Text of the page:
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Any Irish....?

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posted on Feb, 1 2008 @ 09:53 AM
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reply to post by dbates
 


O really? O' Rilley? bet you haven heard that one before
That clown has gotta be a worse dancer than me! This fella on the other hand is what i like to call the Schiz-Nipple




posted on Feb, 1 2008 @ 12:54 PM
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reply to post by Pro-genetic
 


I was just wondering cause people I know who are of Irish descent have clover symbols everywhere, including tattooed on their bodies.

I mean it's not like you see Americans of German descent with swastikas hanging around. j/k lol



posted on Feb, 1 2008 @ 01:40 PM
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Come from an Irish family


My 2 brothers where born in Ireland, My gran moved here to the UK, most of my relitives are in ireland, Mainly Bangor, White head, and Belfast,



posted on Feb, 1 2008 @ 02:49 PM
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stand up and be counted. here i be.

i hate the term plastic paddy



posted on Feb, 1 2008 @ 03:02 PM
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Irish on my father's side of the family. The O'Hanna's to be exact. They moved from Scottland to Ireland in the 1400's and spent the next 400 years there.



posted on Feb, 2 2008 @ 12:13 AM
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Originally posted by thehumbleone
Question: Why do Americans of Irish descent seem to keep their ties to their ancestors homeland?
[edit on 31-1-2008 by thehumbleone]


Pride, I'm sure.

I celebrate all of my ancestors' cultures as best as I can. I constantly try to learn more about where my family came from, so that I can respect my roots and teach my future children about the people that came before them.

I had one Irish grandmother, and one Sicilian grandmother, and I feel especially close ties with those two aspects of my ethnic heritage. I am extremely proud!!



posted on Feb, 2 2008 @ 04:27 AM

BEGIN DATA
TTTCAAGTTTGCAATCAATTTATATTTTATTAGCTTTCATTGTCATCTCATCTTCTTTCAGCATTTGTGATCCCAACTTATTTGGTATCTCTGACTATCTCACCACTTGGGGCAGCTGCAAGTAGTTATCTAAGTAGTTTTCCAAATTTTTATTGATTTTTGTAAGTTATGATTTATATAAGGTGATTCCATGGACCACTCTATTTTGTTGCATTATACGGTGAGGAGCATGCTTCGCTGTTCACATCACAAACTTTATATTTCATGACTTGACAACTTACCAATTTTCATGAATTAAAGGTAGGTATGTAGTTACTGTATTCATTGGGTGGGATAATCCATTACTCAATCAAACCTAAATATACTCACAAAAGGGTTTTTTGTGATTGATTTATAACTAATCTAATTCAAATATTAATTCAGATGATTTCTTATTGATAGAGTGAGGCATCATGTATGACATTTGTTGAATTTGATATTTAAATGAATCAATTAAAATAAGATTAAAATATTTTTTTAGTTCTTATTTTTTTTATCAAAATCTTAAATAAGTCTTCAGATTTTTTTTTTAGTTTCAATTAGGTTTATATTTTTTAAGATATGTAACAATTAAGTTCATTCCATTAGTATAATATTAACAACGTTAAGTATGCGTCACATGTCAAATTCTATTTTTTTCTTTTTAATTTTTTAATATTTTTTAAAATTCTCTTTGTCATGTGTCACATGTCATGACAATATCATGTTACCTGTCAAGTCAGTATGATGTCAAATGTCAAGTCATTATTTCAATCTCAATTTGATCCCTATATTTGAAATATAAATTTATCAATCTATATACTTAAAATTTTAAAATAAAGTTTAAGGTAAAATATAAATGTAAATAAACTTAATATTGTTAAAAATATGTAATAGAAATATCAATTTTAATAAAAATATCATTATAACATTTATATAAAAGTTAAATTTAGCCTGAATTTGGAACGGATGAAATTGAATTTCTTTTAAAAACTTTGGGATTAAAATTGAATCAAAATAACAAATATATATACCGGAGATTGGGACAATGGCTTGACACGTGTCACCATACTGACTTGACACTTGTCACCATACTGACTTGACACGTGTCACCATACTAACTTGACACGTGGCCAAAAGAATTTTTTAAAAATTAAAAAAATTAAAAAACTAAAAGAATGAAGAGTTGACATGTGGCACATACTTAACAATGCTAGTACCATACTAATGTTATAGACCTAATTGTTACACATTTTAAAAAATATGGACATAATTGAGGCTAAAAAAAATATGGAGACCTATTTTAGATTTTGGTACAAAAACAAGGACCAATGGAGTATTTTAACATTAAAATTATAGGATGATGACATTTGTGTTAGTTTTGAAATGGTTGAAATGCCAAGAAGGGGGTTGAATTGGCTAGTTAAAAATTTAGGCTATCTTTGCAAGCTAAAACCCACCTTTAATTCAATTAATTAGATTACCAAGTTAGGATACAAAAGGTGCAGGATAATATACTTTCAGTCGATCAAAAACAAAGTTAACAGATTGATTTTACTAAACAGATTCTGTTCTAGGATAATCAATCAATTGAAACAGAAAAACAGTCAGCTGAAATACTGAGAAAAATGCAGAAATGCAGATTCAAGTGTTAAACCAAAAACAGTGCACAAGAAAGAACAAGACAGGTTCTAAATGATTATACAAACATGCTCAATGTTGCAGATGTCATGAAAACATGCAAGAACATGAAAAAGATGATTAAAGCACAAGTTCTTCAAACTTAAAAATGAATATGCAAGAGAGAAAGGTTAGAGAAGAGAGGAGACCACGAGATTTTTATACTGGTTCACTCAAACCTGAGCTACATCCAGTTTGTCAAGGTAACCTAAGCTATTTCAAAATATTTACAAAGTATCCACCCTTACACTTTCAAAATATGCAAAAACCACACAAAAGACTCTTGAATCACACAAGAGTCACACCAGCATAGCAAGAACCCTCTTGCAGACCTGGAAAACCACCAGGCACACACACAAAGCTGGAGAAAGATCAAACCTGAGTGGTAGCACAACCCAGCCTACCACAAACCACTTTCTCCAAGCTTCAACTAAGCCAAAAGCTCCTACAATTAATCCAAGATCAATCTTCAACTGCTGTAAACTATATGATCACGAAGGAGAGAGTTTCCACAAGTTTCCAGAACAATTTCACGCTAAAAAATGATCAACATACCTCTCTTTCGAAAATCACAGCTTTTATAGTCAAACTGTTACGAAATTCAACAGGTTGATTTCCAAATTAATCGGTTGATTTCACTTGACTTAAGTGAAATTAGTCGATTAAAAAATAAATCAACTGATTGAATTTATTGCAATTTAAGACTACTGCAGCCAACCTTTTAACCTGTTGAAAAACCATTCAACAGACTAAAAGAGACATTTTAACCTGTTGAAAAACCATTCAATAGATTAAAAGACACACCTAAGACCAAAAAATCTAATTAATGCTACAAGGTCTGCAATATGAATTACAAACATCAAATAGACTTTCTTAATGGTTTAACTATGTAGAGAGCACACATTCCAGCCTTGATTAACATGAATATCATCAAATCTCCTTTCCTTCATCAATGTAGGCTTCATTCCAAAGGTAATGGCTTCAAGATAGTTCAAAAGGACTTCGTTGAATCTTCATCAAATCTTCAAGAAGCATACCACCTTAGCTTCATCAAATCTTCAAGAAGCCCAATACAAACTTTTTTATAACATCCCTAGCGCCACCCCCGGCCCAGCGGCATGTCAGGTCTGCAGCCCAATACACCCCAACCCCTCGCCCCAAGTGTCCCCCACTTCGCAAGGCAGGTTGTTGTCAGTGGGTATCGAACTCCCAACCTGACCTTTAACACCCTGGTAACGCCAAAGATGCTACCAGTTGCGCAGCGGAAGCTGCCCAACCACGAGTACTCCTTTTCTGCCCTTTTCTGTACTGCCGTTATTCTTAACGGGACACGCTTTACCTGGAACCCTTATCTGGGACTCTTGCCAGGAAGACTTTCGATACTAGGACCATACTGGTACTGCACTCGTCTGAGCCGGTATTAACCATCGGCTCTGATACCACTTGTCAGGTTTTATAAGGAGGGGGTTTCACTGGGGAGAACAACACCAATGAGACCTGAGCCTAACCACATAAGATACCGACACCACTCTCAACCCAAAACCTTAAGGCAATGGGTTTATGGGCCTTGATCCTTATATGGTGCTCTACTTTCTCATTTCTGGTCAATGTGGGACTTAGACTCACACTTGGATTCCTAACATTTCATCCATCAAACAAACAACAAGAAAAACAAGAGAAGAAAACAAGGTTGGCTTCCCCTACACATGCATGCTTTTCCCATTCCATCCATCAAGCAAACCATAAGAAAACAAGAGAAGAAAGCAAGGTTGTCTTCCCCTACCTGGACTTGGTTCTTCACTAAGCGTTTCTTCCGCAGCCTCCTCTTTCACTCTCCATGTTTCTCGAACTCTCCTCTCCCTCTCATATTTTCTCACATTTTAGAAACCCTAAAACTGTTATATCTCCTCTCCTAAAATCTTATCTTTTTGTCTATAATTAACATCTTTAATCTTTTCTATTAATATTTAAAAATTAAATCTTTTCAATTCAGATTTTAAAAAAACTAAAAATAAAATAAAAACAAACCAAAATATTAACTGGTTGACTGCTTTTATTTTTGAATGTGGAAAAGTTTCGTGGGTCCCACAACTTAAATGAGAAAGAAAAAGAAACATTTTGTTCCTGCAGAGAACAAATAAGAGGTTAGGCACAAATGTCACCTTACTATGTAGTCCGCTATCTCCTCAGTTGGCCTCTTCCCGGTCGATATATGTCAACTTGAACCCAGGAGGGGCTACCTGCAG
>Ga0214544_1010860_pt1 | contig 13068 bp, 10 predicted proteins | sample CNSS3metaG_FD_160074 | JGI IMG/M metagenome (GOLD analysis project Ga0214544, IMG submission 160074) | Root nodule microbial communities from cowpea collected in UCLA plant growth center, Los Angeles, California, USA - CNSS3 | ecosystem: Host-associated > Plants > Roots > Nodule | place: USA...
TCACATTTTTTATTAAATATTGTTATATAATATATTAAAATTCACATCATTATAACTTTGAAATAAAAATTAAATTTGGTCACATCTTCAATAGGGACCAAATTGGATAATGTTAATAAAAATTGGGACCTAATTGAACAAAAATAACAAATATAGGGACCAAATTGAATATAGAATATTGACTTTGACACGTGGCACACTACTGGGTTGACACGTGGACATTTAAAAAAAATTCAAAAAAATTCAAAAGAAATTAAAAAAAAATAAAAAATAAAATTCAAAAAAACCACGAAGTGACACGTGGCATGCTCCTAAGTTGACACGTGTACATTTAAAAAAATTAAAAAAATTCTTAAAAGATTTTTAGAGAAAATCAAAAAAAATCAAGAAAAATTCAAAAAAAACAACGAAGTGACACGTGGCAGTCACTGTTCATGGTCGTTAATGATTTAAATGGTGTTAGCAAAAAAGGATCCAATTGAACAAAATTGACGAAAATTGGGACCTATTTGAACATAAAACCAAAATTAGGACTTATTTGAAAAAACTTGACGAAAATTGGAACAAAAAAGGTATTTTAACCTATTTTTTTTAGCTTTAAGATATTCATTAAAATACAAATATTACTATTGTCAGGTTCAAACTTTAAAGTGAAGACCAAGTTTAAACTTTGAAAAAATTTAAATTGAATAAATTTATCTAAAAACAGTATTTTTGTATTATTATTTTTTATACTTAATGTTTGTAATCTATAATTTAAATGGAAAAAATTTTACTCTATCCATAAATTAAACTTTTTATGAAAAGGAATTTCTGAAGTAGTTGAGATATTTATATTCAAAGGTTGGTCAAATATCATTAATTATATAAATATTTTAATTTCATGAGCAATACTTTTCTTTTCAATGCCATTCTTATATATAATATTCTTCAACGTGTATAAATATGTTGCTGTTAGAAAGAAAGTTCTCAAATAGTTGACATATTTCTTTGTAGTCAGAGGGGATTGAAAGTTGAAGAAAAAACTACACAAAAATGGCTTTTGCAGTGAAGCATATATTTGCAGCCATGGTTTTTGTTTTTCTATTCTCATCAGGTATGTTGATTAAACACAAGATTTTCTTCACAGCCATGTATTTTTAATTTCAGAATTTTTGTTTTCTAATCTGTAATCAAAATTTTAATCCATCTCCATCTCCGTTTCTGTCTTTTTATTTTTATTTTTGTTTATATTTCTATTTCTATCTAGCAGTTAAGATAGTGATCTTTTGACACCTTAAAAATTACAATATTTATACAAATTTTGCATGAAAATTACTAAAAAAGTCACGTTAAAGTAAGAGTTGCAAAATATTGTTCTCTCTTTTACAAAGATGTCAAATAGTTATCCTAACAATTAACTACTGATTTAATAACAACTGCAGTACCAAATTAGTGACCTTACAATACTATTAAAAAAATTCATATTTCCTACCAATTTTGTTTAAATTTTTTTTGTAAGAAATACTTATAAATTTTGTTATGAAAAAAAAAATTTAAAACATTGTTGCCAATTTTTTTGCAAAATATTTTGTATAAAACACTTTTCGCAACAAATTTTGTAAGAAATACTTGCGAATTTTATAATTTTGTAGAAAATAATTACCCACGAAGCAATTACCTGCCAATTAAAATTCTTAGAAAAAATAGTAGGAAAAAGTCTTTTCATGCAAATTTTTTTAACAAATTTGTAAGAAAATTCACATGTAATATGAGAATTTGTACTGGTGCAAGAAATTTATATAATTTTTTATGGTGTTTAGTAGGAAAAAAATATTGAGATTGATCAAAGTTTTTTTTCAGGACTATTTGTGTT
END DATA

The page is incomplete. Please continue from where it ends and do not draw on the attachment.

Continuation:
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reply to post by asala
 


So you are what we in the south would call a northern !LOL Long live the irish empire!

[edit on 2-2-2008 by asala]



posted on Feb, 2 2008 @ 04:28 AM
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reply to post by TheHypnoToad
 


a Paddy and a dago!!! that weddin would have been mad id say!LOL



posted on Feb, 2 2008 @ 04:30 AM
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reply to post by Sanity Lost
 


if it was O'Hannan when you moved from scotland that usually means that your ancestors came from ireland and moved to scotland, as the O' prefix is not that common in scotland unless your of irish decent! just thought you might like to know!



posted on Feb, 2 2008 @ 06:18 AM
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Me name on here says it all.



posted on Feb, 2 2008 @ 06:22 AM
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i live in a village just outside athlone
We have a centra,3 pubs for 60 odd people and a garda barracks the size of an airport bathroom lol

Only in ireland


Westmeath FTW!



posted on Feb, 2 2008 @ 01:15 PM
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reply to post by Pro-genetic
 


Perhaps they did come from Ireland and stay a few centuries in Scottland before moving back. I know they left off the "O" in O'Hanna when they came to the states.



posted on Feb, 2 2008 @ 05:24 PM
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Another Irishman raises his hand, here. My great-grandfather, Blair, immigrated to America from Derry in the early 1800's. My other great- grandfather, McCormick, from Dublin around the same time.

Erin-go-Bragh!!

I'm so Irish, I bleed green!




posted on Feb, 2 2008 @ 05:33 PM
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reply to post by Sanity Lost
 


When you droped the O that means you took the soup, sorry!



posted on Feb, 2 2008 @ 05:36 PM
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Originally posted by thehumbleone
reply to post by Pro-genetic
 


I was just wondering cause people I know who are of Irish descent have clover symbols everywhere, including tattooed on their bodies.


I would be one of those people; it's tatooed on my right bicep...and it's called a shamrock from the Irish word seamrog which means...er, well, small clover. Anyway, I'm ready for a pint of Guiness, gotta go!




posted on Feb, 7 2008 @ 02:30 AM
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Well, I'm a quarter Irish/English, if that counts. With a fully County Cork Irish traced last name(not related to my Irish blood due to adoption). Plus I have red hair and freckles... but look more German despite that.



posted on Feb, 10 2008 @ 02:07 AM
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I am of Irish ancestry. My grandfather was born over there. I forget the name of the town, but it was in County Cork. My mother was lucky enough to visit Eamon and the rest back in 1993. I am proud to be of Irish desent.



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